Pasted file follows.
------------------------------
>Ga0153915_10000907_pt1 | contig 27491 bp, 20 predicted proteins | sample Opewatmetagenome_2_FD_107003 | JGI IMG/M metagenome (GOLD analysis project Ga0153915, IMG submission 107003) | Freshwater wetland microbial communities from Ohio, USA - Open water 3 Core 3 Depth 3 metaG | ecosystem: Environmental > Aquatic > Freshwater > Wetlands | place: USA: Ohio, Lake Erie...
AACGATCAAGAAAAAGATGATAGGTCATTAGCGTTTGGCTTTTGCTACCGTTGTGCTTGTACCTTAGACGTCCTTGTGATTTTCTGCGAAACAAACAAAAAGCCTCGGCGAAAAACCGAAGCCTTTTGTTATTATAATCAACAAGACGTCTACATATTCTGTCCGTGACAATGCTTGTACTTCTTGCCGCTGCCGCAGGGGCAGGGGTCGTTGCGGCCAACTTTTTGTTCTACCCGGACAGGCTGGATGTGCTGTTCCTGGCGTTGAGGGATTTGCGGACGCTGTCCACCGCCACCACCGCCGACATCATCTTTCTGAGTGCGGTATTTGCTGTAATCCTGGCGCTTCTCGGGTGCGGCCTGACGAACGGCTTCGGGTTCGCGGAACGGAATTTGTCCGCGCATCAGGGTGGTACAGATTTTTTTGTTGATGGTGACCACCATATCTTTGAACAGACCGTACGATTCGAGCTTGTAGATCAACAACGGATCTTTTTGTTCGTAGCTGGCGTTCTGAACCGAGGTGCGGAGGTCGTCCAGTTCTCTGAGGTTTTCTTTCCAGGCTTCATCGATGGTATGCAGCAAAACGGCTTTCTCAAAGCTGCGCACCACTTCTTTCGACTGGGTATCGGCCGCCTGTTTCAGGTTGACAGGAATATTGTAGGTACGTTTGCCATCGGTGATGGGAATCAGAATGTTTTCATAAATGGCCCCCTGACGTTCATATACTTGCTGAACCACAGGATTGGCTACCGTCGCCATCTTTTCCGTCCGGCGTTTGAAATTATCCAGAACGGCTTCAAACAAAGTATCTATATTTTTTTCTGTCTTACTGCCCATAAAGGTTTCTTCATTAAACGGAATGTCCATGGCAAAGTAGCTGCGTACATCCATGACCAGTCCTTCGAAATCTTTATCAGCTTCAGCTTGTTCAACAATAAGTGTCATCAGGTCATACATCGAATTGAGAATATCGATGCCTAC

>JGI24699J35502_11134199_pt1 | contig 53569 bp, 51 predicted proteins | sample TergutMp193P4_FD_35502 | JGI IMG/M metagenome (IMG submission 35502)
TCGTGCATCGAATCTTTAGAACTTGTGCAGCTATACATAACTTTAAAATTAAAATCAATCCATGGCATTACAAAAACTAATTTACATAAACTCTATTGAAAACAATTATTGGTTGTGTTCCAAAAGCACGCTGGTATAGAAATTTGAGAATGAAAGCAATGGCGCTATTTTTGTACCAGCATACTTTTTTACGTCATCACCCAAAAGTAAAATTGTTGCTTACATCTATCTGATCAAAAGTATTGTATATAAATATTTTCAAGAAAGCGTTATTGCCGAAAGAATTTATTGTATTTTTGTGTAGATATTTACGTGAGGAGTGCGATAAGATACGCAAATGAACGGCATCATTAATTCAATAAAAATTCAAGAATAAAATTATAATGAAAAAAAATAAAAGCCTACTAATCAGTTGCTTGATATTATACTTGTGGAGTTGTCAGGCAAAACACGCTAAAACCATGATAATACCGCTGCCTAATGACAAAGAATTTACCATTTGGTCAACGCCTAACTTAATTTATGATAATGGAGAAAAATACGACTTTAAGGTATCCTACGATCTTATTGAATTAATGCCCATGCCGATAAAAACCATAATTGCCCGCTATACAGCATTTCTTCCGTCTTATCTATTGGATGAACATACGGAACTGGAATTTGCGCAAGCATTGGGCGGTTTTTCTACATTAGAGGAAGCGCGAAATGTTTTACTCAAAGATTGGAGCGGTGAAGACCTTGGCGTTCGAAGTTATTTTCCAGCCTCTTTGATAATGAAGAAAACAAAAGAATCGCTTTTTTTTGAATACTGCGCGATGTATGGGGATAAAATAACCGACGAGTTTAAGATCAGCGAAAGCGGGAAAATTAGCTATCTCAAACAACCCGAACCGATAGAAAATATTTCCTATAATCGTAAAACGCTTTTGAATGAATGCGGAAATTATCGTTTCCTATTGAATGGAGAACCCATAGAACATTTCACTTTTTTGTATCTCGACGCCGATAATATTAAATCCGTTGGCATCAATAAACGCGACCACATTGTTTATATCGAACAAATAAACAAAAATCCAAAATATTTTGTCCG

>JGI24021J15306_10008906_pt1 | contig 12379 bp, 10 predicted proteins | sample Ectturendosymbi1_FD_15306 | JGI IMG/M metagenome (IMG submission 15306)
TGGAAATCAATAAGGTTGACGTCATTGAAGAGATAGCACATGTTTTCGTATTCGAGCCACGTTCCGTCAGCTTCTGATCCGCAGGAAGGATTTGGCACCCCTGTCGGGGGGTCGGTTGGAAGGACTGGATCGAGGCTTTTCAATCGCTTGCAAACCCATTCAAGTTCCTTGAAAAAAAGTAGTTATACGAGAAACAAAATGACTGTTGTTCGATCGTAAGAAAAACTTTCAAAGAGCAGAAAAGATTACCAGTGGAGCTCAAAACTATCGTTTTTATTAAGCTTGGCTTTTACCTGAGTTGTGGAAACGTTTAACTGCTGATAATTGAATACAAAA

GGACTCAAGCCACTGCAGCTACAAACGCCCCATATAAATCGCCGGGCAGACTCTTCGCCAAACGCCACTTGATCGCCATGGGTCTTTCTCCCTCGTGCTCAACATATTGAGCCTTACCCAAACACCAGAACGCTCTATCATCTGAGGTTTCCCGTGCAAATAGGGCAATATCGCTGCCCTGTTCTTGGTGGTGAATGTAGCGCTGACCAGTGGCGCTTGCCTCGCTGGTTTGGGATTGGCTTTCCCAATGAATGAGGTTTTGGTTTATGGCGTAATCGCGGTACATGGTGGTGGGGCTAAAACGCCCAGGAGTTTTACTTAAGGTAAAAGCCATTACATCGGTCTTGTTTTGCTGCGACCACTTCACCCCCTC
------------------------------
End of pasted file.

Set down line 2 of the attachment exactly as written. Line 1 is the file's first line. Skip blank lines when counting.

AACGATCAAGAAAAAGATGATAGGTCATTAGCGTTTGGCTTTTGCTACCGTTGTGCTTGTACCTTAGACGTCCTTGTGATTTTCTGCGAAACAAACAAAAAGCCTCGGCGAAAAACCGAAGCCTTTTGTTATTATAATCAACAAGACGTCTACATATTCTGTCCGTGACAATGCTTGTACTTCTTGCCGCTGCCGCAGGGGCAGGGGTCGTTGCGGCCAACTTTTTGTTCTACCCGGACAGGCTGGATGTGCTGTTCCTGGCGTTGAGGGATTTGCGGACGCTGTCCACCGCCACCACCGCCGACATCATCTTTCTGAGTGCGGTATTTGCTGTAATCCTGGCGCTTCTCGGGTGCGGCCTGACGAACGGCTTCGGGTTCGCGGAACGGAATTTGTCCGCGCATCAGGGTGGTACAGATTTTTTTGTTGATGGTGACCACCATATCTTTGAACAGACCGTACGATTCGAGCTTGTAGATCAACAACGGATCTTTTTGTTCGTAGCTGGCGTTCTGAACCGAGGTGCGGAGGTCGTCCAGTTCTCTGAGGTTTTCTTTCCAGGCTTCATCGATGGTATGCAGCAAAACGGCTTTCTCAAAGCTGCGCACCACTTCTTTCGACTGGGTATCGGCCGCCTGTTTCAGGTTGACAGGAATATTGTAGGTACGTTTGCCATCGGTGATGGGAATCAGAATGTTTTCATAAATGGCCCCCTGACGTTCATATACTTGCTGAACCACAGGATTGGCTACCGTCGCCATCTTTTCCGTCCGGCGTTTGAAATTATCCAGAACGGCTTCAAACAAAGTATCTATATTTTTTTCTGTCTTACTGCCCATAAAGGTTTCTTCATTAAACGGAATGTCCATGGCAAAGTAGCTGCGTACATCCATGACCAGTCCTTCGAAATCTTTATCAGCTTCAGCTTGTTCAACAATAAGTGTCATCAGGTCATACATCGAATTGAGAATATCGATGCCTAC